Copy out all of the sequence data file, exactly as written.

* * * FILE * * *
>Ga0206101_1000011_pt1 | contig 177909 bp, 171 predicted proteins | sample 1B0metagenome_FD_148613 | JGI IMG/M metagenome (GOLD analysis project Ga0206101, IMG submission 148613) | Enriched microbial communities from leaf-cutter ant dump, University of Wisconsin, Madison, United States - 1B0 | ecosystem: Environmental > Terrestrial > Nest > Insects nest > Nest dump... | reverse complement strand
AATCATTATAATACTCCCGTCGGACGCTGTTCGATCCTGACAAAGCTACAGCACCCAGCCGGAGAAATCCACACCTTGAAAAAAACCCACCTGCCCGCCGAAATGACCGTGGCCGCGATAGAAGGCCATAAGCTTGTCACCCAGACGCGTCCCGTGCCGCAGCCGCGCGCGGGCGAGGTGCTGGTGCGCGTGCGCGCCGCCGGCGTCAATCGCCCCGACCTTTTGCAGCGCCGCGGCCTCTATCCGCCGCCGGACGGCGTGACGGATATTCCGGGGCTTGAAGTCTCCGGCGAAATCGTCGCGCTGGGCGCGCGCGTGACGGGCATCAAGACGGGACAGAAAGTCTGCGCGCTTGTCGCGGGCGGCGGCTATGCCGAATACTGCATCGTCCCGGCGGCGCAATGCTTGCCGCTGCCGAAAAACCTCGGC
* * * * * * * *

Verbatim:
>Ga0206101_1000011_pt1 | contig 177909 bp, 171 predicted proteins | sample 1B0metagenome_FD_148613 | JGI IMG/M metagenome (GOLD analysis project Ga0206101, IMG submission 148613) | Enriched microbial communities from leaf-cutter ant dump, University of Wisconsin, Madison, United States - 1B0 | ecosystem: Environmental > Terrestrial > Nest > Insects nest > Nest dump... | reverse complement strand
AATCATTATAATACTCCCGTCGGACGCTGTTCGATCCTGACAAAGCTACAGCACCCAGCCGGAGAAATCCACACCTTGAAAAAAACCCACCTGCCCGCCGAAATGACCGTGGCCGCGATAGAAGGCCATAAGCTTGTCACCCAGACGCGTCCCGTGCCGCAGCCGCGCGCGGGCGAGGTGCTGGTGCGCGTGCGCGCCGCCGGCGTCAATCGCCCCGACCTTTTGCAGCGCCGCGGCCTCTATCCGCCGCCGGACGGCGTGACGGATATTCCGGGGCTTGAAGTCTCCGGCGAAATCGTCGCGCTGGGCGCGCGCGTGACGGGCATCAAGACGGGACAGAAAGTCTGCGCGCTTGTCGCGGGCGGCGGCTATGCCGAATACTGCATCGTCCCGGCGGCGCAATGCTTGCCGCTGCCGAAAAACCTCGGC